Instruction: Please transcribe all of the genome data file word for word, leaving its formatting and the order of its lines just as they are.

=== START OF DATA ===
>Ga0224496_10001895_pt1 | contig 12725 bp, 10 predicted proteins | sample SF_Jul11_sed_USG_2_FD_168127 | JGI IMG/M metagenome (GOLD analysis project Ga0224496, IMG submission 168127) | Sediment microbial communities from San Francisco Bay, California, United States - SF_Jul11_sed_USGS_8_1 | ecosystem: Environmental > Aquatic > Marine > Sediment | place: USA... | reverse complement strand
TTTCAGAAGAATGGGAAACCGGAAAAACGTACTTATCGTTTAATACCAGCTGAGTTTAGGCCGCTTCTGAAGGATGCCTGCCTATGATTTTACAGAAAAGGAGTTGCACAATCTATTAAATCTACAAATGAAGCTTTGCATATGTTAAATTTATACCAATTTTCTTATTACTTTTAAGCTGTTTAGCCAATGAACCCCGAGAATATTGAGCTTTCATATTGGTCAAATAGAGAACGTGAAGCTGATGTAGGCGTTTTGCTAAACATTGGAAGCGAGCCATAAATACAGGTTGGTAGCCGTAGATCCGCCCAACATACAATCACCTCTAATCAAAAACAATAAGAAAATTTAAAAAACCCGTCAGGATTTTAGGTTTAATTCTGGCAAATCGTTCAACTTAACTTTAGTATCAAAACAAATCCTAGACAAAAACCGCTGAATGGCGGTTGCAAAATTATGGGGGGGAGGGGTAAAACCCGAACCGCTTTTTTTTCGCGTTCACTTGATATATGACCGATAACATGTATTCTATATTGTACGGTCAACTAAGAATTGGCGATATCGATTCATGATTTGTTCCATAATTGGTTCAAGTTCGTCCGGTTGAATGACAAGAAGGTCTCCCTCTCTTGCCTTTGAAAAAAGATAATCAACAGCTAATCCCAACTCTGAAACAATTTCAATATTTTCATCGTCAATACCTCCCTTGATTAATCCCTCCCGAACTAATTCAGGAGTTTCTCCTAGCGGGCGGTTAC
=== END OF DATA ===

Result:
>Ga0224496_10001895_pt1 | contig 12725 bp, 10 predicted proteins | sample SF_Jul11_sed_USG_2_FD_168127 | JGI IMG/M metagenome (GOLD analysis project Ga0224496, IMG submission 168127) | Sediment microbial communities from San Francisco Bay, California, United States - SF_Jul11_sed_USGS_8_1 | ecosystem: Environmental > Aquatic > Marine > Sediment | place: USA... | reverse complement strand
TTTCAGAAGAATGGGAAACCGGAAAAACGTACTTATCGTTTAATACCAGCTGAGTTTAGGCCGCTTCTGAAGGATGCCTGCCTATGATTTTACAGAAAAGGAGTTGCACAATCTATTAAATCTACAAATGAAGCTTTGCATATGTTAAATTTATACCAATTTTCTTATTACTTTTAAGCTGTTTAGCCAATGAACCCCGAGAATATTGAGCTTTCATATTGGTCAAATAGAGAACGTGAAGCTGATGTAGGCGTTTTGCTAAACATTGGAAGCGAGCCATAAATACAGGTTGGTAGCCGTAGATCCGCCCAACATACAATCACCTCTAATCAAAAACAATAAGAAAATTTAAAAAACCCGTCAGGATTTTAGGTTTAATTCTGGCAAATCGTTCAACTTAACTTTAGTATCAAAACAAATCCTAGACAAAAACCGCTGAATGGCGGTTGCAAAATTATGGGGGGGAGGGGTAAAACCCGAACCGCTTTTTTTTCGCGTTCACTTGATATATGACCGATAACATGTATTCTATATTGTACGGTCAACTAAGAATTGGCGATATCGATTCATGATTTGTTCCATAATTGGTTCAAGTTCGTCCGGTTGAATGACAAGAAGGTCTCCCTCTCTTGCCTTTGAAAAAAGATAATCAACAGCTAATCCCAACTCTGAAACAATTTCAATATTTTCATCGTCAATACCTCCCTTGATTAATCCCTCCCGAACTAATTCAGGAGTTTCTCCTAGCGGGCGGTTAC